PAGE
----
Snapping Turtle laying eggs
Photo © 2003 Jim Jung and licensors. All rights reserved

Female snapping turtles have the ability (as do most turtles) to plan their pregnancies. Sperm cells from the male survive in the female's reproductive tract for up to three years in a specialized duct so that when food is plentiful and life is good she can fertilize any eggs she happens to be carrying. When the eggs ripen (usually in mid June in our area) she develops a wanderlust and leaves the water (one of the few times these turtles willingly leave the water) to search for a suitable location to lay her eggs.

Snapping Turtles will sometimes lay their eggs considerable distances from the water - up to a quarter mile away has been recorded. Once the site is chosen she digs a bottle-shaped hole with her hind feet as deep as she can reach - which can be up to eight inches. She then lays from ten to thirty ping pong ball sized eggs and covers them with the previously excavated soil grading it smooth with her lower shell and tail. Depending on the temperature, rainfall and moisture content of the nest the eggs the eggs hatch in from 55 to125 days after laying. In northern climes some nests overwinter with hatching occurring in the spring of the following year. Around here most nests have hatched by the end of September.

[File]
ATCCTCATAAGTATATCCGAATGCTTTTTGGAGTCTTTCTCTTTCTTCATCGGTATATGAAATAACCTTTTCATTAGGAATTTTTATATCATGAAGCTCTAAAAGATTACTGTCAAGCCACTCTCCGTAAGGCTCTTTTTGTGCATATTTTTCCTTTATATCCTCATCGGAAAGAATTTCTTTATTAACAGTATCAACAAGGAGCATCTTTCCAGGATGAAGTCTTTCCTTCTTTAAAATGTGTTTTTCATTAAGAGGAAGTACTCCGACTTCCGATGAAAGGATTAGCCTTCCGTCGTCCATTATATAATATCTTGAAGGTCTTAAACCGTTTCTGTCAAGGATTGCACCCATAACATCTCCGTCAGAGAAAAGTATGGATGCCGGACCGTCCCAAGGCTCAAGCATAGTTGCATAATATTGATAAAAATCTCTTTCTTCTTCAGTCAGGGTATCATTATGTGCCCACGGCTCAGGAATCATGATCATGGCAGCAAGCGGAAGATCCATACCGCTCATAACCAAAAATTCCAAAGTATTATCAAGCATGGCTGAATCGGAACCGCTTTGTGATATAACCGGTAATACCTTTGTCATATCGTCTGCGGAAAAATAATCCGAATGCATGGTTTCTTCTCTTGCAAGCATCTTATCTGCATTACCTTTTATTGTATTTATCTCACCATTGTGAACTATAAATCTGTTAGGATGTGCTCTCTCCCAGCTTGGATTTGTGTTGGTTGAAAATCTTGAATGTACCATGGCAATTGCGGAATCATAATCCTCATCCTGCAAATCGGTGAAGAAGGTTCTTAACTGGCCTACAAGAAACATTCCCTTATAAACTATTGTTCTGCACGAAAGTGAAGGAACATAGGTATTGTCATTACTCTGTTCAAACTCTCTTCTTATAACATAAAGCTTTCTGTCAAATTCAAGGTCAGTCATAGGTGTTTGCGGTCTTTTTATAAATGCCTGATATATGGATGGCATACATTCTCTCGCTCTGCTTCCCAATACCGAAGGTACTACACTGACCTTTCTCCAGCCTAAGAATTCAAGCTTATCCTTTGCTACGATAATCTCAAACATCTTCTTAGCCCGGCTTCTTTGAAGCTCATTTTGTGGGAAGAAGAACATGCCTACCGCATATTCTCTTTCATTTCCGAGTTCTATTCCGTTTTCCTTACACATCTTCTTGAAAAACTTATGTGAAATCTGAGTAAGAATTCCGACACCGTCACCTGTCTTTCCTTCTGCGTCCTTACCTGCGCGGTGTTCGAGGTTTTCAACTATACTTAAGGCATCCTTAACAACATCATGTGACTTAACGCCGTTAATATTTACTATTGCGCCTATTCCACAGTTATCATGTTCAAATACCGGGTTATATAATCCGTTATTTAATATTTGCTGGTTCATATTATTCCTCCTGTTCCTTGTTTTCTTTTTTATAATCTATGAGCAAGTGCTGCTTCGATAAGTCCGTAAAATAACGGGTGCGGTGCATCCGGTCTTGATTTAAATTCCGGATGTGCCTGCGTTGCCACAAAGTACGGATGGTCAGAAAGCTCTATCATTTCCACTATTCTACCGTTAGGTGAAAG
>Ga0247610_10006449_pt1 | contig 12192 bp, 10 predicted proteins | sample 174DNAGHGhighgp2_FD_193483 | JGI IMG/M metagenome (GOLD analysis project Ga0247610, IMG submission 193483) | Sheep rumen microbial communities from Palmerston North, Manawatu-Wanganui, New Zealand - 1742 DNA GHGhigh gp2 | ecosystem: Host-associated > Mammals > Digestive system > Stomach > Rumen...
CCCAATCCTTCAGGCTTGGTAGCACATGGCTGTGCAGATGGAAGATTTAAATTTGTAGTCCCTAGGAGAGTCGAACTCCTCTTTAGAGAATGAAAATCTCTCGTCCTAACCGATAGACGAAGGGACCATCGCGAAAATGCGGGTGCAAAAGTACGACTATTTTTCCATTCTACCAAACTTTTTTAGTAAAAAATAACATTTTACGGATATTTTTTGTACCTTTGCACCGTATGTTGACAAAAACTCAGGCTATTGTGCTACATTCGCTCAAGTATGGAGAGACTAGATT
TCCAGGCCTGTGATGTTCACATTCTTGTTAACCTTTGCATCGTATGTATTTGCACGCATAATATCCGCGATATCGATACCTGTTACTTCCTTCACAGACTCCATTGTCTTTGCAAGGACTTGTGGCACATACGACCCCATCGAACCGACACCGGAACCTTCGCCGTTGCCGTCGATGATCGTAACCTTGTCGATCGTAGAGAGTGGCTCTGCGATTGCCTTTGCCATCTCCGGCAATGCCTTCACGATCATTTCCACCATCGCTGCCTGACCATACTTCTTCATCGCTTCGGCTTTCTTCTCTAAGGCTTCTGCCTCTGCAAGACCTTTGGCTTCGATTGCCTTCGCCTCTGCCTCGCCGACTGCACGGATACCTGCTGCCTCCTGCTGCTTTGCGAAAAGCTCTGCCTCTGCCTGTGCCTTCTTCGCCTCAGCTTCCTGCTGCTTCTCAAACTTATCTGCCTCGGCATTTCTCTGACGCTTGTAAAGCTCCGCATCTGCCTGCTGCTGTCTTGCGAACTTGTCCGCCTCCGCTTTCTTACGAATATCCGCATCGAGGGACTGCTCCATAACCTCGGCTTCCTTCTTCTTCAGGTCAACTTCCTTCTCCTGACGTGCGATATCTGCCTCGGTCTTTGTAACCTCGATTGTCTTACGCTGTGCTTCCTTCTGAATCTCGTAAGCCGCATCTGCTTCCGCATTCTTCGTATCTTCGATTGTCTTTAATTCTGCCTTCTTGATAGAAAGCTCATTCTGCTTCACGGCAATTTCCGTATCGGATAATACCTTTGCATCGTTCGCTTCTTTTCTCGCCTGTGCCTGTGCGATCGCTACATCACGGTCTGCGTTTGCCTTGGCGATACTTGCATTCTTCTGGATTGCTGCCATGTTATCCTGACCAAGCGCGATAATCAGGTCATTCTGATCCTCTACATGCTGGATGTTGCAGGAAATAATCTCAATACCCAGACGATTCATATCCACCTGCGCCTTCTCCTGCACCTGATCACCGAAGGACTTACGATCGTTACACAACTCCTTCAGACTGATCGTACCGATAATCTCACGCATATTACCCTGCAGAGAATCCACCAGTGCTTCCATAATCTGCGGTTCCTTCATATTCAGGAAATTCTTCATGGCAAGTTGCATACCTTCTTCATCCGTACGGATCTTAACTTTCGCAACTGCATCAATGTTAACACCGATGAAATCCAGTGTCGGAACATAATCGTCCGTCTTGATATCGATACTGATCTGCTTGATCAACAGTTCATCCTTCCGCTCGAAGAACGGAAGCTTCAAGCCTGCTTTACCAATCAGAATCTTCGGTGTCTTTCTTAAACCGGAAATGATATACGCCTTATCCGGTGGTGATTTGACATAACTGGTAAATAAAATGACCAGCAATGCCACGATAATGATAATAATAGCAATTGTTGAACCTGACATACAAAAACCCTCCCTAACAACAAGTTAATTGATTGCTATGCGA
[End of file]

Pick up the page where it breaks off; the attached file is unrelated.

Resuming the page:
The hatchling baby snappers (assuming the nest isn't discovered and eaten by a passing skunk or raccoon) burrow up through the covering soil and then seek the nearest body of water. In practical terms this means moving downhill until water is encountered. It's during this over- land migration that the young turtles are most vulnerable. Even though most of the migrations occur at night wandering raccoons, skunks and even owls pick off as many hatchlings as they can detect for a tasty meal. Those that actually make it to water are still not safe. Snakes, turtles, herons and other snapping turtles all find the youngsters a tasty treat and make the most of any encounter. Perhaps one turtle hatchling in twenty will live to see its second year.

But once the baby snapper discovers a safe niche in it's pond it feeds readily and grows rapidly. An inch in shell length when born a baby turtle will grow roughly an inch per year until sexual maturity is reached. After that growth slows somewhat and half an inch pre year is very respectable. If it's very, very lucky a young snapper can hope to reach ten inches in shell length and ten to fifteen pounds in weight when it finally reaches old age.

Snapping Turtle suspended by tail
Photo © Jim Jung and licensors. All rights reserved